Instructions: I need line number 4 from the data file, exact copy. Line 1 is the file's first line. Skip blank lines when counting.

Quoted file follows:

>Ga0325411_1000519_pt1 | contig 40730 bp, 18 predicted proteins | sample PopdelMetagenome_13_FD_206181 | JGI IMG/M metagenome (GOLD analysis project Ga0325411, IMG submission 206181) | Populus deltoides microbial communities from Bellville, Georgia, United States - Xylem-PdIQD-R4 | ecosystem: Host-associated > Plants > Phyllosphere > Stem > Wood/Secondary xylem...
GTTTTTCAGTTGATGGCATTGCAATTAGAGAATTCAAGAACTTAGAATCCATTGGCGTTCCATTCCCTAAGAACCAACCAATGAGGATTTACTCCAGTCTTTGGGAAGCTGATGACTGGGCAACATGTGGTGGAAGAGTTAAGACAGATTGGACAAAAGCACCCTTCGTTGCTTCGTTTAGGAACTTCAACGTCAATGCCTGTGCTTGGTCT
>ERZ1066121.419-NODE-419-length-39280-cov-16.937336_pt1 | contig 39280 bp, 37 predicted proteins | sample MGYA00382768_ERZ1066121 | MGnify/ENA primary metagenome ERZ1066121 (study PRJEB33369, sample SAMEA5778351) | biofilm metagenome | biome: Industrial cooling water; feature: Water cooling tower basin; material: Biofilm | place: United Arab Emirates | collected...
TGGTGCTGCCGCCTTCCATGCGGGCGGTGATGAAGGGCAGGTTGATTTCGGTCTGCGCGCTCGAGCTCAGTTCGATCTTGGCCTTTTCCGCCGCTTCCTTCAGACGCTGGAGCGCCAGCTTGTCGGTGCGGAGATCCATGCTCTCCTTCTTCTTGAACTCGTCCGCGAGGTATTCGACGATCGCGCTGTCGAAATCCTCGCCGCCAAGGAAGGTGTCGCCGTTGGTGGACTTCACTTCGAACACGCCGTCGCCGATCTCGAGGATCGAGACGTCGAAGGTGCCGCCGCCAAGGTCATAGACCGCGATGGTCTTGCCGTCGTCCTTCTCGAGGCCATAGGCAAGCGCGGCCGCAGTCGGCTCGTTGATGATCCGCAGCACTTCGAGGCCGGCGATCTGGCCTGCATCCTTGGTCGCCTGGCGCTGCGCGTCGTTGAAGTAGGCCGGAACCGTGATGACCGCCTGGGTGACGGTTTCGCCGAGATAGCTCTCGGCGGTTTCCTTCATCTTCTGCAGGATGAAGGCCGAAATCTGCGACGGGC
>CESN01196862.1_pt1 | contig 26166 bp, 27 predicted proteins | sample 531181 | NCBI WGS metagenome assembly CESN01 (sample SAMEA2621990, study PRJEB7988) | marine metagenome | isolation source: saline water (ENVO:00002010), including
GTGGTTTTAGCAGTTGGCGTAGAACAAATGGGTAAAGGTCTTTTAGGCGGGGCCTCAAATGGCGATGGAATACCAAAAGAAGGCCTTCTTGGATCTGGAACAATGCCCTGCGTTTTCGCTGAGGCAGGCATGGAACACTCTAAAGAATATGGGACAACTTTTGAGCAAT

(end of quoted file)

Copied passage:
TGGTGCTGCCGCCTTCCATGCGGGCGGTGATGAAGGGCAGGTTGATTTCGGTCTGCGCGCTCGAGCTCAGTTCGATCTTGGCCTTTTCCGCCGCTTCCTTCAGACGCTGGAGCGCCAGCTTGTCGGTGCGGAGATCCATGCTCTCCTTCTTCTTGAACTCGTCCGCGAGGTATTCGACGATCGCGCTGTCGAAATCCTCGCCGCCAAGGAAGGTGTCGCCGTTGGTGGACTTCACTTCGAACACGCCGTCGCCGATCTCGAGGATCGAGACGTCGAAGGTGCCGCCGCCAAGGTCATAGACCGCGATGGTCTTGCCGTCGTCCTTCTCGAGGCCATAGGCAAGCGCGGCCGCAGTCGGCTCGTTGATGATCCGCAGCACTTCGAGGCCGGCGATCTGGCCTGCATCCTTGGTCGCCTGGCGCTGCGCGTCGTTGAAGTAGGCCGGAACCGTGATGACCGCCTGGGTGACGGTTTCGCCGAGATAGCTCTCGGCGGTTTCCTTCATCTTCTGCAGGATGAAGGCCGAAATCTGCGACGGGC